tenure workers during the recessions of the late 1970s and early 1980s (Edwards
1993; Krueger 1989; Stone 2009; Weiler 1990).
In practice, it has proven relatively simple for companies to avoid suits for wrongful
dismissal; good management practices, like clear employment guidelines and periodic
performance reviews, have allowed employers to discharge workers almost at will,
even while improving communication and productivity. Nonetheless, fear of lawsuits
and of further incursions on the doctrine of employment at will has led many employ-
ers to seek alternatives to traditional permanentemployment by hiring more contin-
gent workers (Berkhout et al. 2013, p. 15; Krueger 1989; Stone 2009).
3
Other
economic changes since the late 1970s associated with the rise of conservative state
regimes and neoliberal economic policies have also contributed to the increasing
use of contingent labor. The recessions of the 1970s and early 1980s, the worst
since the 1930s, lowered the cost of labor on the spot-market even while rising com-
petition with foreign suppliers forced employers to downsize, and to reduce their
workforce. High unemployment and the slow-down in wage growth widened the
gap between the cost of labor in internal labor markets and the cost of hiring workers
on the outside spot-market. Vigorous attacks on labor unions, encouraged by the
Reagan Administration and after, have also reduced a barrier to the use of low-
wage contingent workers. Finally, rising benefit costs, for social security contributions
and health insurance premiums, led employers to hire contingent workers without ben-
efits (Dube and Kaplan 2010; Houseman 2001).
Most American workers continue to work under traditional contracts (see Figure 1).
Government data collection is organized around market productivity, occupations, and
earnings rather than employment arrangements, and the means of production rather
than the social relations of production. In 1995, 2001, and 2005, however, the BLS
did question about workerssocial relations (Bureau of Labor Statistics 2001; 2005;
Cohany 1996; General Accounting Office 2000; a privately conducted employer sur-
vey is described in Houseman 2001; Polivka 1996). The BLS made three estimates of
contingent labor,and one comparing alternatives with traditional employment rel-
ationships (see Table 1); the contingent laborestimates give various measures of
the number of workers on temporary contracts while the alternative contractmeasure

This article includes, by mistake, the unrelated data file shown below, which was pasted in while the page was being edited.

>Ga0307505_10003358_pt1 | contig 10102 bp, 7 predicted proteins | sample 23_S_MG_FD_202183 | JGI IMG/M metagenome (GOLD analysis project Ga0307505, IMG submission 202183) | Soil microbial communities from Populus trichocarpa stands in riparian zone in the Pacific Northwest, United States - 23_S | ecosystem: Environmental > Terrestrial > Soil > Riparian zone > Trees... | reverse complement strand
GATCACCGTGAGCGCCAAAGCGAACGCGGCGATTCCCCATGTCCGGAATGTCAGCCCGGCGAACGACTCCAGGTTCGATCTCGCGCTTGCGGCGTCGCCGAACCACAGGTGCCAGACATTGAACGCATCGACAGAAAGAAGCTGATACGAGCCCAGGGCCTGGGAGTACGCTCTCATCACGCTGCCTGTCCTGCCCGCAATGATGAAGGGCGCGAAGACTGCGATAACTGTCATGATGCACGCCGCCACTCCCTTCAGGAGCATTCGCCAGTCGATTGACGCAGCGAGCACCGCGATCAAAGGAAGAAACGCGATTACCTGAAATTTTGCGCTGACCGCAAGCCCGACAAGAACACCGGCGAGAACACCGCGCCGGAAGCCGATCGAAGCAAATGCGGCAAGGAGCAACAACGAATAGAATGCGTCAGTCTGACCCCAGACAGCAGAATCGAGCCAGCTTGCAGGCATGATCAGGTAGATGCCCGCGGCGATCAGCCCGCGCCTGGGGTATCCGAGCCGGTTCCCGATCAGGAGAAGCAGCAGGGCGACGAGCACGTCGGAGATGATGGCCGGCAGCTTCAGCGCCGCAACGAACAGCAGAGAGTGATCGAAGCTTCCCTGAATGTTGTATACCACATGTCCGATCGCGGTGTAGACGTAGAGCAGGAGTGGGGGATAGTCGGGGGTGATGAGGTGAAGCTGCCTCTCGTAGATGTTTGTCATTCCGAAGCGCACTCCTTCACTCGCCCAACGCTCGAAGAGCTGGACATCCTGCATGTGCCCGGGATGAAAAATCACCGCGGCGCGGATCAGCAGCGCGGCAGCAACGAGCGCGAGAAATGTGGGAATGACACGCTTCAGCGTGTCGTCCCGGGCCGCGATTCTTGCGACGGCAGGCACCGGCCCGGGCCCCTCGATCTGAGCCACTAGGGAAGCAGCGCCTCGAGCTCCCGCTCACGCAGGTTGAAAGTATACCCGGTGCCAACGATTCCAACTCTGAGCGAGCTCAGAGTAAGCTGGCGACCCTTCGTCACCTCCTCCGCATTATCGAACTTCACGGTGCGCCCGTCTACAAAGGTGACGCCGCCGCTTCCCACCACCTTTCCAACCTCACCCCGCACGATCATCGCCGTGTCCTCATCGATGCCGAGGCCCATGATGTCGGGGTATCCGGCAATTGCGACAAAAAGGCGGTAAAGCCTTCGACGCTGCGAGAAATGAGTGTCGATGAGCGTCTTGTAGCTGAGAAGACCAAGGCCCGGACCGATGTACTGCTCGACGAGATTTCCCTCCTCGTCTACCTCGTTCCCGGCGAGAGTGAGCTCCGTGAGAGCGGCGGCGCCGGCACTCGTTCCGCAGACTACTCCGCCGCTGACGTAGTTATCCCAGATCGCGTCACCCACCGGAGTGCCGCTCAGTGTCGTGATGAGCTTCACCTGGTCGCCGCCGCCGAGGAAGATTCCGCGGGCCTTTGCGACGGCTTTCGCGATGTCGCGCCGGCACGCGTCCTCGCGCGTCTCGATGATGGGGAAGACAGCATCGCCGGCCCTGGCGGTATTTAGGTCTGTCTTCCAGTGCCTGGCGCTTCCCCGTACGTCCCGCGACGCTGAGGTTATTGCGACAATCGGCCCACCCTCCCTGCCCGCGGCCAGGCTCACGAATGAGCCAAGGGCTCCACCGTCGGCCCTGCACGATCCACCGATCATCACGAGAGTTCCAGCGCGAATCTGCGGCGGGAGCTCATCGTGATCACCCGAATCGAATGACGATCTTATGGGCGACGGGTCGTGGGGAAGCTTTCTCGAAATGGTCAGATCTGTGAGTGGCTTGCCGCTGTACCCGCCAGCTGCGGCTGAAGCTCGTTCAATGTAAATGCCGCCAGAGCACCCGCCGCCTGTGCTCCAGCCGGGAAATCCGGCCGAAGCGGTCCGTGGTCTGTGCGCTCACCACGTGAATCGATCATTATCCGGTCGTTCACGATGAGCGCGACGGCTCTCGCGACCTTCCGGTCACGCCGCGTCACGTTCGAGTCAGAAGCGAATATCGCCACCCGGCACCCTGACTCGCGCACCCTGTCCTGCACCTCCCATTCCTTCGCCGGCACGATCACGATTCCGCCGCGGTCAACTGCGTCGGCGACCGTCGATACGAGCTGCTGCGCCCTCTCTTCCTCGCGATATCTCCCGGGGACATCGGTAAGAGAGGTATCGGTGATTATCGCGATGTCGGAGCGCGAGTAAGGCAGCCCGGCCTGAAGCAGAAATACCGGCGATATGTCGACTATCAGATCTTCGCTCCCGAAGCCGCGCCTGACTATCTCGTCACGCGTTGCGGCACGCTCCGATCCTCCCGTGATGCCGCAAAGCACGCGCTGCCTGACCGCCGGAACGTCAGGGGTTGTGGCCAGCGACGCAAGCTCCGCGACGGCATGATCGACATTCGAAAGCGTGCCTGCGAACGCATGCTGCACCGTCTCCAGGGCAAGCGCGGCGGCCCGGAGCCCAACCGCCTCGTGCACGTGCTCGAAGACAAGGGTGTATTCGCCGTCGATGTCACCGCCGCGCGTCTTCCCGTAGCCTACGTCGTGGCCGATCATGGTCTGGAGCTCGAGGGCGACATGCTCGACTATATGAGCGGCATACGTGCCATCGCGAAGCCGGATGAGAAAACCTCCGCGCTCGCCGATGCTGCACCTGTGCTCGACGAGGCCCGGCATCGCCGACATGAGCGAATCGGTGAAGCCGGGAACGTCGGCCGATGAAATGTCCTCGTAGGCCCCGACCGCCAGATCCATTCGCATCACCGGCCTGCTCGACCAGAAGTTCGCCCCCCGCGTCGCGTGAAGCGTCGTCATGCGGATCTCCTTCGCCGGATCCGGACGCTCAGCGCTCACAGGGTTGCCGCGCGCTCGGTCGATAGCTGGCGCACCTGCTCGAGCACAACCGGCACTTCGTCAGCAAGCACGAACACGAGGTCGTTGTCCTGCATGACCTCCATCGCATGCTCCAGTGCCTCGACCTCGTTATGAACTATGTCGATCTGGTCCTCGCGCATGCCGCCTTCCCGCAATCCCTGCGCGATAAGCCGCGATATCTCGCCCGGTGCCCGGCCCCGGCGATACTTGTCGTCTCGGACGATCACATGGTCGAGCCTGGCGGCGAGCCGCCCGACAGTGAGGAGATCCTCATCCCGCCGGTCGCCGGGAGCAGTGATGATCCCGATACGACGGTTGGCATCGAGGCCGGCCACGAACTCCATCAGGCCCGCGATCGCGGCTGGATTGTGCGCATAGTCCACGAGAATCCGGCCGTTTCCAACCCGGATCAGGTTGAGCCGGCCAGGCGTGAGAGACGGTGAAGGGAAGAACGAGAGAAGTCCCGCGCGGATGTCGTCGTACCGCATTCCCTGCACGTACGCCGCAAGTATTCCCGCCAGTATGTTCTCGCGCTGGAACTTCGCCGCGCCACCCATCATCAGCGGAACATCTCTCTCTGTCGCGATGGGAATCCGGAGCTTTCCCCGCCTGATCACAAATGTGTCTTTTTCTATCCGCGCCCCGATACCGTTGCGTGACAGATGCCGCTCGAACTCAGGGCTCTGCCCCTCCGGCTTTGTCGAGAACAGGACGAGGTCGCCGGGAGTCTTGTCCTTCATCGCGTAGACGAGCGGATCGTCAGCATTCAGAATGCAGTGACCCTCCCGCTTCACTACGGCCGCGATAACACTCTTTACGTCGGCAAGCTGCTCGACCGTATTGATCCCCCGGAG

1. State legislation also prevented wrongful dismissal for various actions. By the early 1980s,
22 states, for example, had made it unlawful to dismiss an employee for filing a workerscompens-
ation claim; and 34 states gave legislative protection for whistle-blowers (Stone 2009, pp. 910).
2. One of the first of these, Foley v. National Cash Register Co., 364 N.E. 2d 1251 (Mass.
1977) involved a company discharging a salesman on the verge of earning a large commission.
3. The share of workers with alternative contracts is lowest in the United States of all OECD
countries and highest in countries with the most legislated protection against unjust dismissal
(Berkhout et al. 2013).
174 Review of Keynesian Economics, Vol. 2 No. 2
© 2014 The Author Journal compilation © 2014 Edward Elgar Publishing Ltd
includes those working for temporary help agencies and companies doing contract
work even if these are long-term jobs
4
(General Accounting Office 2000). While
100%
90%
80%
70%
60%
50%
40%
30%
20%
10%
0%
1995 2001 2005 2013
Alternative arrangements
With traditional
arrangements
Figure 1 Share of workers under traditional and alternative contracts, 19952013
Table 1 Estimates of share of contingent workers of United States employment:
BLS estimates 19952005 and projections for 2013
Year Estimate of share of contingent
workers
Share of workers under alternative
arrangements
Estimate 1 Estimate 2 Estimate 3
1995 2.3% 2.9% 5.1% 9.8%
2001 1.7% 2.2% 4.0% 9.3%
2005 1.8% 2.3% 4.1% 10.7%
2013
e
2.0% 2.5% 4.3% 13.4%
Note:
e
= estimated.
Source: BLS survey questions added to Current Population Surveys for 1995, 2001, 2005. Projection for
2013 made assuming annual rate of growth in the share of contingent workers would continue at the
same rate as in 20012005. For the estimate of workers under alternative arrangements, it is assumed that